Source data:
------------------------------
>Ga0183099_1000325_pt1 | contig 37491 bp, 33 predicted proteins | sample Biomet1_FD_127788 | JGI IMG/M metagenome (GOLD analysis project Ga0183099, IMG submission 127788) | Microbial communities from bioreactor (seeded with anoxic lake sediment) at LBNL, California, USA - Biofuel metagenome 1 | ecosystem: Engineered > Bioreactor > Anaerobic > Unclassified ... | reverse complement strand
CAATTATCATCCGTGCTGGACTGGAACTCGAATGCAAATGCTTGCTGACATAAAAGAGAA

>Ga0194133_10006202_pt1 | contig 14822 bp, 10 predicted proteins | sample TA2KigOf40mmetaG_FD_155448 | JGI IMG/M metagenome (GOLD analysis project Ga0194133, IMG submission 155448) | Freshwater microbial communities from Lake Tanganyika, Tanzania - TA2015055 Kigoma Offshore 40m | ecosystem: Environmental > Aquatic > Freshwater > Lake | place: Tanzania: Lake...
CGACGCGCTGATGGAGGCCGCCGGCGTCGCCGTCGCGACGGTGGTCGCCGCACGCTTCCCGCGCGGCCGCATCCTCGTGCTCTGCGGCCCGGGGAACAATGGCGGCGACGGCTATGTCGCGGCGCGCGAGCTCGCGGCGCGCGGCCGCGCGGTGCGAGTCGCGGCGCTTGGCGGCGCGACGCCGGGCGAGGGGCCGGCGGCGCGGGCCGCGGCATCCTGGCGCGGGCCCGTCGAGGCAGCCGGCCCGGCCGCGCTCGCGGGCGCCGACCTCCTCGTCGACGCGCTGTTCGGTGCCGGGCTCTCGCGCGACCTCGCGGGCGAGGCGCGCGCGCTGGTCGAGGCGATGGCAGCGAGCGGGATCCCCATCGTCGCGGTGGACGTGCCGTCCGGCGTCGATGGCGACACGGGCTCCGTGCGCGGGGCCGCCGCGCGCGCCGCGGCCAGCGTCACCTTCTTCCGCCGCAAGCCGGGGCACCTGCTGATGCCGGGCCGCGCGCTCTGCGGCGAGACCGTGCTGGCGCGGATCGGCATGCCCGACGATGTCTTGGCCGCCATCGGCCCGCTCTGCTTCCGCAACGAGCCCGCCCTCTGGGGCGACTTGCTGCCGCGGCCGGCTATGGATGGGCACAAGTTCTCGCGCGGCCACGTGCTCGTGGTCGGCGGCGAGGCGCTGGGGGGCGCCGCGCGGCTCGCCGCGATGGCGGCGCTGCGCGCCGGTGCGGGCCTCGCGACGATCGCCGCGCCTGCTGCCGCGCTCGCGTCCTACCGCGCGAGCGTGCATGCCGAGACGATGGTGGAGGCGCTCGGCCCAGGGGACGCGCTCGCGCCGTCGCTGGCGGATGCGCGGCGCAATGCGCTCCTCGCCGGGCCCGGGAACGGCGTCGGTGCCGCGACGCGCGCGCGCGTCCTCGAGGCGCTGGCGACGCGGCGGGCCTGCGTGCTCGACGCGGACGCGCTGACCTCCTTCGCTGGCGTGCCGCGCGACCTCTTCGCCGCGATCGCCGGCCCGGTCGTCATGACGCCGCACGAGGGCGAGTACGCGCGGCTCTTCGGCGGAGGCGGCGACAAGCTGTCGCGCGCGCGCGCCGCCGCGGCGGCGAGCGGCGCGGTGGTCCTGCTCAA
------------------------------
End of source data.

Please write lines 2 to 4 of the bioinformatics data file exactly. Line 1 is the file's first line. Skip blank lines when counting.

CAATTATCATCCGTGCTGGACTGGAACTCGAATGCAAATGCTTGCTGACATAAAAGAGAA

>Ga0194133_10006202_pt1 | contig 14822 bp, 10 predicted proteins | sample TA2KigOf40mmetaG_FD_155448 | JGI IMG/M metagenome (GOLD analysis project Ga0194133, IMG submission 155448) | Freshwater microbial communities from Lake Tanganyika, Tanzania - TA2015055 Kigoma Offshore 40m | ecosystem: Environmental > Aquatic > Freshwater > Lake | place: Tanzania: Lake...
CGACGCGCTGATGGAGGCCGCCGGCGTCGCCGTCGCGACGGTGGTCGCCGCACGCTTCCCGCGCGGCCGCATCCTCGTGCTCTGCGGCCCGGGGAACAATGGCGGCGACGGCTATGTCGCGGCGCGCGAGCTCGCGGCGCGCGGCCGCGCGGTGCGAGTCGCGGCGCTTGGCGGCGCGACGCCGGGCGAGGGGCCGGCGGCGCGGGCCGCGGCATCCTGGCGCGGGCCCGTCGAGGCAGCCGGCCCGGCCGCGCTCGCGGGCGCCGACCTCCTCGTCGACGCGCTGTTCGGTGCCGGGCTCTCGCGCGACCTCGCGGGCGAGGCGCGCGCGCTGGTCGAGGCGATGGCAGCGAGCGGGATCCCCATCGTCGCGGTGGACGTGCCGTCCGGCGTCGATGGCGACACGGGCTCCGTGCGCGGGGCCGCCGCGCGCGCCGCGGCCAGCGTCACCTTCTTCCGCCGCAAGCCGGGGCACCTGCTGATGCCGGGCCGCGCGCTCTGCGGCGAGACCGTGCTGGCGCGGATCGGCATGCCCGACGATGTCTTGGCCGCCATCGGCCCGCTCTGCTTCCGCAACGAGCCCGCCCTCTGGGGCGACTTGCTGCCGCGGCCGGCTATGGATGGGCACAAGTTCTCGCGCGGCCACGTGCTCGTGGTCGGCGGCGAGGCGCTGGGGGGCGCCGCGCGGCTCGCCGCGATGGCGGCGCTGCGCGCCGGTGCGGGCCTCGCGACGATCGCCGCGCCTGCTGCCGCGCTCGCGTCCTACCGCGCGAGCGTGCATGCCGAGACGATGGTGGAGGCGCTCGGCCCAGGGGACGCGCTCGCGCCGTCGCTGGCGGATGCGCGGCGCAATGCGCTCCTCGCCGGGCCCGGGAACGGCGTCGGTGCCGCGACGCGCGCGCGCGTCCTCGAGGCGCTGGCGACGCGGCGGGCCTGCGTGCTCGACGCGGACGCGCTGACCTCCTTCGCTGGCGTGCCGCGCGACCTCTTCGCCGCGATCGCCGGCCCGGTCGTCATGACGCCGCACGAGGGCGAGTACGCGCGGCTCTTCGGCGGAGGCGGCGACAAGCTGTCGCGCGCGCGCGCCGCCGCGGCGGCGAGCGGCGCGGTGGTCCTGCTCAA